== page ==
For example, if we simply take the two most prominent post-truth stories right now from out of the USA: Pizzagate and the conspiracy about the Russian’s influencing the outcome US election, then we find ourselves in an awful double-bind. For if we simply accept the surface narratives at face value (elite pedophilia rings at the heart of DC politics and the Russians hacking the election to engineer a Trump win) then the surface level illusions are themselves already deeply disturbing!

    But as soon as we try to penetrate these illusions and dig a little deeper, then everything becomes confusing and contradictory. We are confronted with an indefinable shape-shifting slippery slope to nowhere, where we never know what’s really going on or who the real enemy is. And so, in BOTH Pizzgate (alternative media) and Russian conspiracy (mainstream media) the situation is eerily similar: there is either blind acceptance of a senseless nightmare – or we take a plunge down the rabbit hole into a world where there is no “truth”, no uncontested facts of the matter, and where the best we can do is insist that further investigation is necessary, while those government agencies responsible for such investigations refuse to take any action or disclose anything to the public.

    Both sides of the political spectrum are being played here, we’re all living under an insidious form of non-linear propaganda warfare (Adam Curtis) in a post-truth world. And as a result, it’s very difficult for me to avoid the conclusion that the aim of such illusions/propaganda is to make the masses feel helpless, powerless and defeated, in a constant state of destabilized perception, no matter what position we take on these stories. For those who accept the illusion (the official fiction) are led to feel that nothing and no one is safe anymore. Those who question the same surface narrative immediately run into endless inconsistencies – where nothing makes any coherent sense, making it impossible to counter these endless conflicting uncertainties with a coherent counter-narrative.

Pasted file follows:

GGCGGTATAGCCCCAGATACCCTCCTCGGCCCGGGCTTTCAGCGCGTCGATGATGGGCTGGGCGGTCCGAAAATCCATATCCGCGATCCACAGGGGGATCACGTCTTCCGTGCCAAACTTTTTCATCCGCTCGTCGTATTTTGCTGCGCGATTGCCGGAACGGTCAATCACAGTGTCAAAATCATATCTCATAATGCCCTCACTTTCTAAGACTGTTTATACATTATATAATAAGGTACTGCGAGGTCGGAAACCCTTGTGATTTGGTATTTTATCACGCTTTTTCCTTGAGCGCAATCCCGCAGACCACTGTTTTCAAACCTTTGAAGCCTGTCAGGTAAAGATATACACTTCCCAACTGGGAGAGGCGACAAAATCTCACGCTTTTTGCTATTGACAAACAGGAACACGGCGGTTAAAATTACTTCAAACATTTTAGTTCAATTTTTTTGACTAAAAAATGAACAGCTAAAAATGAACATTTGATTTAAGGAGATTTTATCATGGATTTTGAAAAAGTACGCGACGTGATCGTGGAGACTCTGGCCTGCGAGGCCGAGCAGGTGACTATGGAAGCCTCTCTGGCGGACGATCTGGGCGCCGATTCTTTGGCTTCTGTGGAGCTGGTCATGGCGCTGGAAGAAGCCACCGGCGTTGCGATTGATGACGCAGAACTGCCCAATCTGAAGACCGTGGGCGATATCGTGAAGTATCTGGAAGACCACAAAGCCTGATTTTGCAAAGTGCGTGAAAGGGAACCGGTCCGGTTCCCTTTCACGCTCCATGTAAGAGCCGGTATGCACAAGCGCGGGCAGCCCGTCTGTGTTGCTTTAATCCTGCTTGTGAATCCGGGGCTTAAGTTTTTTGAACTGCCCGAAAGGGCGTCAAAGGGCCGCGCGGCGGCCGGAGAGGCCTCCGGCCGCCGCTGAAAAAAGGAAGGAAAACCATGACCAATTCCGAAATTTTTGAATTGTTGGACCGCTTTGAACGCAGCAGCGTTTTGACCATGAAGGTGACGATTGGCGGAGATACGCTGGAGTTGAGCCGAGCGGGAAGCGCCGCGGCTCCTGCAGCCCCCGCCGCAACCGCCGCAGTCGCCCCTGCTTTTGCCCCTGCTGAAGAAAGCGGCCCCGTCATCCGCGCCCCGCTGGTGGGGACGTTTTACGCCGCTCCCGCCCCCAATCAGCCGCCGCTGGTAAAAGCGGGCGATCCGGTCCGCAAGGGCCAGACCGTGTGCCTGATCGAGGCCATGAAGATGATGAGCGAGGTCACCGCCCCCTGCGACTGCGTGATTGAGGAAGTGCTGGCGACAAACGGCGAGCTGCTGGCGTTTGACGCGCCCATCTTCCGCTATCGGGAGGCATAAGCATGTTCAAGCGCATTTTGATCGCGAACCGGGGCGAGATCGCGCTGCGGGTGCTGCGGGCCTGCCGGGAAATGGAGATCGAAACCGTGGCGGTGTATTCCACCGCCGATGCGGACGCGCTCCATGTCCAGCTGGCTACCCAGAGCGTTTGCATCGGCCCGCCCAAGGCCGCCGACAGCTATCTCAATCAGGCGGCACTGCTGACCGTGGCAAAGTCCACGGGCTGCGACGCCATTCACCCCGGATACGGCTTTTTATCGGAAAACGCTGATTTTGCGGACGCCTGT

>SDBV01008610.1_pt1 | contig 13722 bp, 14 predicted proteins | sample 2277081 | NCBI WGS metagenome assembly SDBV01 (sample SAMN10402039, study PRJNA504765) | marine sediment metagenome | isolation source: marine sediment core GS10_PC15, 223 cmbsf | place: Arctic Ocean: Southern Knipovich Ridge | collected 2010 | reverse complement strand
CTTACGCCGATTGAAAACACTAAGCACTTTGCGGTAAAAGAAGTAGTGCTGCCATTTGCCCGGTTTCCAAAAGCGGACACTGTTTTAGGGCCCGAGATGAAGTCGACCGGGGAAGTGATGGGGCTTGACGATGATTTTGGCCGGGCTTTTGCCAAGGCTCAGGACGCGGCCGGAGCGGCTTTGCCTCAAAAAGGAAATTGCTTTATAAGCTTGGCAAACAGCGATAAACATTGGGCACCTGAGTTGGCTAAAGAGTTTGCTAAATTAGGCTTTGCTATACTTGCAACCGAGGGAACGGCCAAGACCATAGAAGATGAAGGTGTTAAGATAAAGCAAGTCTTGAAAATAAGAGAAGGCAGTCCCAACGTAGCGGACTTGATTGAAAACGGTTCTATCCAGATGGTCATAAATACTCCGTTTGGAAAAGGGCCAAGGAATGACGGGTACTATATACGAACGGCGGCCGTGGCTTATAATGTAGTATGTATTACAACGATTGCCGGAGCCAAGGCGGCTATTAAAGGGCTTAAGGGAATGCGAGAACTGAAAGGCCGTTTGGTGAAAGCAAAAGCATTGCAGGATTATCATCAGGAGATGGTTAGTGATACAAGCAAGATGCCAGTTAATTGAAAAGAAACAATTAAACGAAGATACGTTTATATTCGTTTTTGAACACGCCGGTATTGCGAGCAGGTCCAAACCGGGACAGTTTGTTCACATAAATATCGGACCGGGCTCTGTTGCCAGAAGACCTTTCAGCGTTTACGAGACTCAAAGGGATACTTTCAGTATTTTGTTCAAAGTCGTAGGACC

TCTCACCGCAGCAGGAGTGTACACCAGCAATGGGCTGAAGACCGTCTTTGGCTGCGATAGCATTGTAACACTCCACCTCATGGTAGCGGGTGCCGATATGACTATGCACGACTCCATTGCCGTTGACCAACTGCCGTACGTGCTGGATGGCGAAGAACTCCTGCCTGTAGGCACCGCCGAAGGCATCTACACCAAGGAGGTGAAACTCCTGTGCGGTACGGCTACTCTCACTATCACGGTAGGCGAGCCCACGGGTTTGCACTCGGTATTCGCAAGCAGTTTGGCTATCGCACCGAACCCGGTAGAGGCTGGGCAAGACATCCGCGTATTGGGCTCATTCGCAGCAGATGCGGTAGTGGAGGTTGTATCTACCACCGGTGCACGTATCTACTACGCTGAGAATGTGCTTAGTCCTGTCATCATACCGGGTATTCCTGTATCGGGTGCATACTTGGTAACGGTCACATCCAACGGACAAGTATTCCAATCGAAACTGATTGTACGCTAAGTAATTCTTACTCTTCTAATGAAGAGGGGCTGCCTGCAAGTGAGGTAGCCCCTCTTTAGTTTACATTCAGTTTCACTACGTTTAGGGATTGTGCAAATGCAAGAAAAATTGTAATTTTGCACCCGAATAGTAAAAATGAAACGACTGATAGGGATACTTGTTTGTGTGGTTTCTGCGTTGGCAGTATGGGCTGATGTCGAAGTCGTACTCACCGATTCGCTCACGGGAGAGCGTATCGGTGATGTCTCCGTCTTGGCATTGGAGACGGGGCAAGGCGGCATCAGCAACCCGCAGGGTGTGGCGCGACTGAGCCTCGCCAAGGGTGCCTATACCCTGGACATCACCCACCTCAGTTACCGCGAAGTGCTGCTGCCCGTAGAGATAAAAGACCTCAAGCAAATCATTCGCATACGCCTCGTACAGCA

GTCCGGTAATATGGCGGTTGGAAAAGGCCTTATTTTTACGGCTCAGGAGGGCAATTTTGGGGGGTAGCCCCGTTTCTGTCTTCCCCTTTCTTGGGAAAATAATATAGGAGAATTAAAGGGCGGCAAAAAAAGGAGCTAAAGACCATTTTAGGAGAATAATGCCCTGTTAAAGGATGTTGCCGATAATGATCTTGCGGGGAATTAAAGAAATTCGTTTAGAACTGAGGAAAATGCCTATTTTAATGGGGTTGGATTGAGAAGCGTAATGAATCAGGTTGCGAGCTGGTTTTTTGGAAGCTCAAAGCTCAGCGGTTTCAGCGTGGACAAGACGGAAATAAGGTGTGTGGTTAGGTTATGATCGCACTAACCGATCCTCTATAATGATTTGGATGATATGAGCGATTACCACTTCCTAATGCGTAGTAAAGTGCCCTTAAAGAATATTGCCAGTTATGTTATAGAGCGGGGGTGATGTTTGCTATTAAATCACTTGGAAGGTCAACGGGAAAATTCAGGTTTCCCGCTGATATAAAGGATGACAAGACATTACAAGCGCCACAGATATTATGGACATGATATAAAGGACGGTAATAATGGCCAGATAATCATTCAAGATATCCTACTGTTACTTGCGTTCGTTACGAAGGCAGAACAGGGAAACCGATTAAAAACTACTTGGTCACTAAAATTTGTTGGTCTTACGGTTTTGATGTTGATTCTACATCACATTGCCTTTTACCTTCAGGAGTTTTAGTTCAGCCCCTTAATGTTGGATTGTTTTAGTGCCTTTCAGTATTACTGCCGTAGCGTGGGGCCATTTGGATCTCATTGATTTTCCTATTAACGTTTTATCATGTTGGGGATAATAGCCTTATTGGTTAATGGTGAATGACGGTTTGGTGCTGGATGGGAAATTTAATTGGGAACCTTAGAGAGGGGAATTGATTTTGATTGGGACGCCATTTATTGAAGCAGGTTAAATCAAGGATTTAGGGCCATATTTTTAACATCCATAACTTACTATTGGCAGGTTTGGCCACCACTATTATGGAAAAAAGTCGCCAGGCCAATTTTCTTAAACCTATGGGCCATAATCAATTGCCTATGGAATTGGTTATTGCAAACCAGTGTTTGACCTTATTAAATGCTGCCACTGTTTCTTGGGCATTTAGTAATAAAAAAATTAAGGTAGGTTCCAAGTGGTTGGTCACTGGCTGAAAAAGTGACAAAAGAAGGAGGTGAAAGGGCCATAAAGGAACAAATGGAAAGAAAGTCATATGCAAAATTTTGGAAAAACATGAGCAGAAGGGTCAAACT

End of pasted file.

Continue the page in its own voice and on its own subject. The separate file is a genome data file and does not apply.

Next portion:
It’s a very strange situation, and one that becomes even weirder: for the only source of comfort and security available here is to dismiss both illusions a priori, i.e. to maintain that Pizzagate must be a sophisticated hoax, and the Russian conspiracy is just another one of the Democratic parties post-election blame games. But then we end up in a place of counter-intuitive irony for RT, where dismissing illusions outright leads to a passive state of comfortably accepting the status quo. And that’s also profoundly unacceptable.

    Of course I have my own convictions here (Pizzagate is real, the Russian conspiracy is fake), but right now I’m convinced that the manufacture of these illusions is a deliberate propaganda strategy of the ruling elites, the aim of which is to magnify the power of the corporate state and minimize the power of the people it rules over. So the initial question for me is, what are we to do when:

    a) the surface illusions are terrifying rather than comforting,
    b) digging beneath the surface by undertaking a serious investigation leads us down a rabbit hole to nowhere, and
    c) dismissing both illusions from the outset leads to a passive acceptance of the status and quo?

    I have some further suggestions here, but first I just wanted to set out the flat-out bizarre predicament that we find ourselves in right now. I’m at a loss here, so thoughts and comments are very much welcome…

  2. KB

    While I am in no doubt as to the opposite (Pizzagate is false, and Russian influence in US election is true) I do agree with your point that, “I’m convinced that the manufacture of these illusions is a deliberate propaganda strategy of the ruling elites, the aim of which is to magnify the power of the corporate state and minimize the power of the people it rules over.”

    I think this is very very pure Capitalism. It is One Dimensional Man. With the growth of the power of the web, and the potential for knowledge and critique to grow, there is an increasing need for confusion, and the offer of a Retina wet-nurse to sooth us. I don’t think that there’s any question of dismissing the illusions outright (i.e., suggesting that they are all false). What is vital is that the reason for the constant manufacture of these illusions is got at. In other words, not which stories are ‘fake news,’ but why they are going so viral.

    But it is extraordinary, and bizarre. It’s another iteration of Capitalism to keep itself from being exposed. So yes, I think your conclusion is correct: we’re witnessing a ploy of “a constant state of destabilized perception” – but this is precisely where Radical Theology could become useful, because it has sharpened its deicidal tools on Christianity, and is well practised in drawing people down from that place of destabilised perception that has been thrown up by a system needing to hold onto a narrative in trouble.